In November, artist and curator Lee Tusman started a nine-month round-the-world trip to visit artists, musicians, curators, squats, pirate spaces, galleries, underground restaurants, etc. At the beginning of the trip, he spent several weeks in the San Francisco Bay area and was invited to visit Radio Valencia along with Alien Slang, a noise musician active in the Bay Area scene, for an interview between Slang and radio host DJ Bunny Whiskers.
Radio Valencia is a small community radio station centered in the Mission District of San Francisco. Founded by Chicken John and John Hell, the station began broadcasting in August 2010. As a fan of pirate radio, a past college radio DJ for 4 years at the freeform station WBRS, and as someone deeply interested in micro-broadcasting, Lee was interested in learning from the two “Johns” about how they organized the station as well as their goals for its growth. The following is Lee’s email interview with the Radio Valencia founders.
Lee Tusman: How does Radio Valencia differ from other freeform or non-commercial stations like college radio?
Chicken John: Well, I don’t really know how all the other stations do it. I’ve only ever been involved in pirate radio. This station is bullshit free. No meetings, no rules. There are dues, hardly anyone pays them. So I guess it’s pretty different. It’s about radio being a device that promotes community. Radio is a collaborative artwork. Continue reading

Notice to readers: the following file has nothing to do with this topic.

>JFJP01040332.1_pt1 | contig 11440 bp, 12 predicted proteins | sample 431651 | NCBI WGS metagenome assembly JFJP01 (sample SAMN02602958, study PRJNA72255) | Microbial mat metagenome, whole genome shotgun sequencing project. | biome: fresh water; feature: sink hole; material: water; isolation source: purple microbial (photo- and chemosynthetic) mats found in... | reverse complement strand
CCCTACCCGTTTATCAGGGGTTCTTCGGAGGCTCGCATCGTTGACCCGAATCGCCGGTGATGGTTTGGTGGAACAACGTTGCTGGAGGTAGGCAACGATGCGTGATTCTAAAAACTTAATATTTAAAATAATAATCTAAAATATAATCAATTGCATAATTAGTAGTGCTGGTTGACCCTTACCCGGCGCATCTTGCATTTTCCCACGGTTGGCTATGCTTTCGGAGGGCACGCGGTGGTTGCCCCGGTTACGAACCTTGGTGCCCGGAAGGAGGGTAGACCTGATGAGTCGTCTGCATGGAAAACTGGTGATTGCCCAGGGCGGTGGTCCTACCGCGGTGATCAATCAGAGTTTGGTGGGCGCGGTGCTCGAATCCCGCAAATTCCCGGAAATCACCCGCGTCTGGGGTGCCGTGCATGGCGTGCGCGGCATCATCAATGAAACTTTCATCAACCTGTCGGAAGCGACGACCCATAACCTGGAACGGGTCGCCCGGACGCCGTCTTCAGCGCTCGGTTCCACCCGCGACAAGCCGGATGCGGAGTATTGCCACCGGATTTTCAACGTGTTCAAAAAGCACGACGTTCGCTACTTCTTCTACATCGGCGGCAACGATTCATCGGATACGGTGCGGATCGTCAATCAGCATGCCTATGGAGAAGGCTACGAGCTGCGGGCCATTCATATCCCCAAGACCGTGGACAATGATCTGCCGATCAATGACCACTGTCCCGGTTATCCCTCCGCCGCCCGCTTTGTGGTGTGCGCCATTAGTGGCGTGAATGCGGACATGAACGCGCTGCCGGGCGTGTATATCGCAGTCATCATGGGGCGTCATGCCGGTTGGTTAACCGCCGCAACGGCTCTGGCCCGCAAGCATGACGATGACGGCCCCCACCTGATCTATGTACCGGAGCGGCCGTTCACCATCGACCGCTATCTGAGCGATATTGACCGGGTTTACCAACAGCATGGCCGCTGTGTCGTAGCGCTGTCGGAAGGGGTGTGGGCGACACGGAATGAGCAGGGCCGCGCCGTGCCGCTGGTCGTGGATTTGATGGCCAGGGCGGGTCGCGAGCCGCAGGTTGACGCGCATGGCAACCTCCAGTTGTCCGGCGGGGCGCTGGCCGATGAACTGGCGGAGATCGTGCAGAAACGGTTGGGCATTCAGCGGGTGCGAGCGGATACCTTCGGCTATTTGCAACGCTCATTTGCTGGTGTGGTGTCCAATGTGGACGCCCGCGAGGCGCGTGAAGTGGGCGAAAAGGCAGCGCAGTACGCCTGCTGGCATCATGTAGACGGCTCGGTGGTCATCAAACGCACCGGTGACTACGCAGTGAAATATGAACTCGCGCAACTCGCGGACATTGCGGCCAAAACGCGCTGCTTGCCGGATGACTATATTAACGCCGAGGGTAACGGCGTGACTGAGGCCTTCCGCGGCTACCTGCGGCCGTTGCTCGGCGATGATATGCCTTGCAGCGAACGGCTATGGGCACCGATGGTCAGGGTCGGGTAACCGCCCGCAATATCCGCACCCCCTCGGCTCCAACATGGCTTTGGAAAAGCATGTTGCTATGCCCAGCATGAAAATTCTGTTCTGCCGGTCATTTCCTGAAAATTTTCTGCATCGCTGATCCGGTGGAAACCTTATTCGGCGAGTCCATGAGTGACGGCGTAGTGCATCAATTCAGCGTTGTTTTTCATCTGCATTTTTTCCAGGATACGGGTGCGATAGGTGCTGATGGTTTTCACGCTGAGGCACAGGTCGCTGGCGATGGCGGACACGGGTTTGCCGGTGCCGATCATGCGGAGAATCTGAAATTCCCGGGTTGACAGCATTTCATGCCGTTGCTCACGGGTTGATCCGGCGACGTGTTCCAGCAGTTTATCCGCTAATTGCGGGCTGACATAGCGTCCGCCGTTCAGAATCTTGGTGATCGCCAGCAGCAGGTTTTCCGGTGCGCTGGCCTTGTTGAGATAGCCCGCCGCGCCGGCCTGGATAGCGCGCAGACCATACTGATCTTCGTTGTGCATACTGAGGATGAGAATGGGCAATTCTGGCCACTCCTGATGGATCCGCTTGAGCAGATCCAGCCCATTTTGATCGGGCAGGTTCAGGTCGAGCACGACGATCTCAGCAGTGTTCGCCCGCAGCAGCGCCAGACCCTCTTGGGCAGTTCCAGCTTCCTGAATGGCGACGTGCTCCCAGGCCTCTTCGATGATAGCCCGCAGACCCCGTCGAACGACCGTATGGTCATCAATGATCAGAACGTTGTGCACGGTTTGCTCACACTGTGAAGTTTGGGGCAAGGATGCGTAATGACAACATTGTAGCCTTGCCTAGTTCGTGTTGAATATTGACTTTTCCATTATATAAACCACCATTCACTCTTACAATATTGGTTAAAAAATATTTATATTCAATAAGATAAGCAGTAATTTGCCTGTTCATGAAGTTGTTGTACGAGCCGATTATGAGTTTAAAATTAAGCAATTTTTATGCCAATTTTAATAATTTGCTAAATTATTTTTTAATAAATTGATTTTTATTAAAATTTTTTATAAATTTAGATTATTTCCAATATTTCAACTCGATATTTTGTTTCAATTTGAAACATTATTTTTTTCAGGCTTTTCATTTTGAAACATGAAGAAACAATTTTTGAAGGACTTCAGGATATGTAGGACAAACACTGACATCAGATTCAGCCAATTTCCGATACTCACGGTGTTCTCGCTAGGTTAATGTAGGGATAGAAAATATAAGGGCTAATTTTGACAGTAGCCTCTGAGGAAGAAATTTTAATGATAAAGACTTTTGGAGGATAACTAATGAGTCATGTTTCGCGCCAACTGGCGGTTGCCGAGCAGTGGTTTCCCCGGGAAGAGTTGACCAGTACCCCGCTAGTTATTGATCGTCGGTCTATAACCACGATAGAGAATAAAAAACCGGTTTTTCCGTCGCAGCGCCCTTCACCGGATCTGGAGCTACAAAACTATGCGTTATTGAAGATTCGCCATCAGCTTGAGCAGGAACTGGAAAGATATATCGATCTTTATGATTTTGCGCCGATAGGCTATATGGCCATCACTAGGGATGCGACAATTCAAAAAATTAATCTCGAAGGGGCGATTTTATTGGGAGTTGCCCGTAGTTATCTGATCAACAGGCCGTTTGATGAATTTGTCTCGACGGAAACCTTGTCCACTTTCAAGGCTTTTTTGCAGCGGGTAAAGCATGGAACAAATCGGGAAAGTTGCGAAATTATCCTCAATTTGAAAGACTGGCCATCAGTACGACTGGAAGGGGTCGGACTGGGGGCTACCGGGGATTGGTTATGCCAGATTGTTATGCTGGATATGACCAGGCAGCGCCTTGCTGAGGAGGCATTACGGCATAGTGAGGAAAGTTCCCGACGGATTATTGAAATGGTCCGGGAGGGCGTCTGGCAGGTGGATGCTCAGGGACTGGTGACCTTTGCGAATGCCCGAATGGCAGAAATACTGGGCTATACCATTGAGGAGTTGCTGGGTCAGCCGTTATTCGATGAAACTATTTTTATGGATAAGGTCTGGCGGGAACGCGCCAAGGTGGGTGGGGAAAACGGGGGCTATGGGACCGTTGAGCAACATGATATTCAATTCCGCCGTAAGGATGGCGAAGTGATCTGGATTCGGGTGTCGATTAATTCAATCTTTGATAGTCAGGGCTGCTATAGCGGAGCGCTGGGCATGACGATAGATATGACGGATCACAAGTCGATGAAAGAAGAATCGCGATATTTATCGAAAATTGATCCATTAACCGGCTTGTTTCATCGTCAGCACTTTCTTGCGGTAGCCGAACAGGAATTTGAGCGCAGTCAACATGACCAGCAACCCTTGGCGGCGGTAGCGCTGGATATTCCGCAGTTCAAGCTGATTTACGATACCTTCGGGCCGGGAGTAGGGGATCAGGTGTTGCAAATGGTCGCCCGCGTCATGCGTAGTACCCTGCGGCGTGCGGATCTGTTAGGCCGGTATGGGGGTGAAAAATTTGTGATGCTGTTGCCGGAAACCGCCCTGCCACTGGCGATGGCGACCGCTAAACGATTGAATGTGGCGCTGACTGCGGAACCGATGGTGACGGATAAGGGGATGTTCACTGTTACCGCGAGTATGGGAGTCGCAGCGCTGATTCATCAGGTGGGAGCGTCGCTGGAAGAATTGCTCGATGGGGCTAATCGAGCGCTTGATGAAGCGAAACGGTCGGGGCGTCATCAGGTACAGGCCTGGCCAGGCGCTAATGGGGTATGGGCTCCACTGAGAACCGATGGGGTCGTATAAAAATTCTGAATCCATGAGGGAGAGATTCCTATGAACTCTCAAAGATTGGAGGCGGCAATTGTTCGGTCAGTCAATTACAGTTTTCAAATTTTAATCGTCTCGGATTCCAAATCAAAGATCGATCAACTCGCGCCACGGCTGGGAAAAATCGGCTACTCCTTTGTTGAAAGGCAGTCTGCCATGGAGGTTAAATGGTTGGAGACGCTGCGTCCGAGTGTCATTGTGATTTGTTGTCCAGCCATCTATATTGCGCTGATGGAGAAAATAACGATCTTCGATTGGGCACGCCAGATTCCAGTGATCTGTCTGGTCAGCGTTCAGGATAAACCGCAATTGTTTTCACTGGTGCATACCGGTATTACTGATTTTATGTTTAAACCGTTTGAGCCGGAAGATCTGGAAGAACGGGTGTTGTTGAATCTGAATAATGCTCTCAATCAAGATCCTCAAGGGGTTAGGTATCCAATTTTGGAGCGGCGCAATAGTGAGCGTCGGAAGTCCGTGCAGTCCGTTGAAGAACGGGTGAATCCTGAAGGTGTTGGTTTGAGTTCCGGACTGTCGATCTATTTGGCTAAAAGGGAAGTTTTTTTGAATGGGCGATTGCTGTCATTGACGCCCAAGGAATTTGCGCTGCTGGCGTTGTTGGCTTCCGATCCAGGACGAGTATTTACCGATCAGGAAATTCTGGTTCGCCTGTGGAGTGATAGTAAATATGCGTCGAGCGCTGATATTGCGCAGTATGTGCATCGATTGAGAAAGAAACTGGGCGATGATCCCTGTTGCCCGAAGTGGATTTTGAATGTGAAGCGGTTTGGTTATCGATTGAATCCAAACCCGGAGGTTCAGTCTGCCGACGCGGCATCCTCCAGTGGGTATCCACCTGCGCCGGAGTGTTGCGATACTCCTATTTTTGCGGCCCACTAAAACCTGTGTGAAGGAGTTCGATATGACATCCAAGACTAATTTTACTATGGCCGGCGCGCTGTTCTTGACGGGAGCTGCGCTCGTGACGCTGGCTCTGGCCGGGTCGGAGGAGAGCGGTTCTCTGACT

Mike Hutchinson is a musician and songwriter. He plays jazz piano, French horn, organ and violin and currently sings in the Northern Berkshire Ecumenical Choir.
He began work for Sprague in 1961. He moved to North Adams immediately after graduating that year with a Bachelor of Science in Electrical Engineering from Northeastern University in Boston. During his 38 years of service with Sprague, he developed, researched and oversaw the manufacture and quality control of products such as ceramic circuit designs and aluminum and tantalum capacitors. He was responsible for the quality functions of over 1 million pieces a week of a commercial film capacitor.
Bureau for Open Culture has been invited to participate in Open Engagement 2011. We will make a work called On Symptoms of Cultural Industry. It will examine the way North Adams, Massachusetts, and many other cities around the world (including Portland, Oregon) have transitioned from manufacturing goods and materials to manufacturing experiences and knowledge: from Fordist to post-Fordist economic frameworks. The total work will include performance, photography, video, sound and programming. Continue reading
Members of THE PUBLIC SCHOOL NEW YORK committee (D.A.N): Kamomi Solidum, Stephen Squibb, Sarah Resnick, and Anne Callahan at Bark in Brooklyn, NY. There are 14 active members of the committee at the time this blog is being posted.
I sat down with four committee members from THE PUBLIC SCHOOL NEW YORK to have a conversation about their organization and its structure. THE PUBLIC SCHOOL was founded in Los Angeles by Telic Arts Exchange. Today, it has chapters throughout the United States and around the world. Here is a description pulled from their website: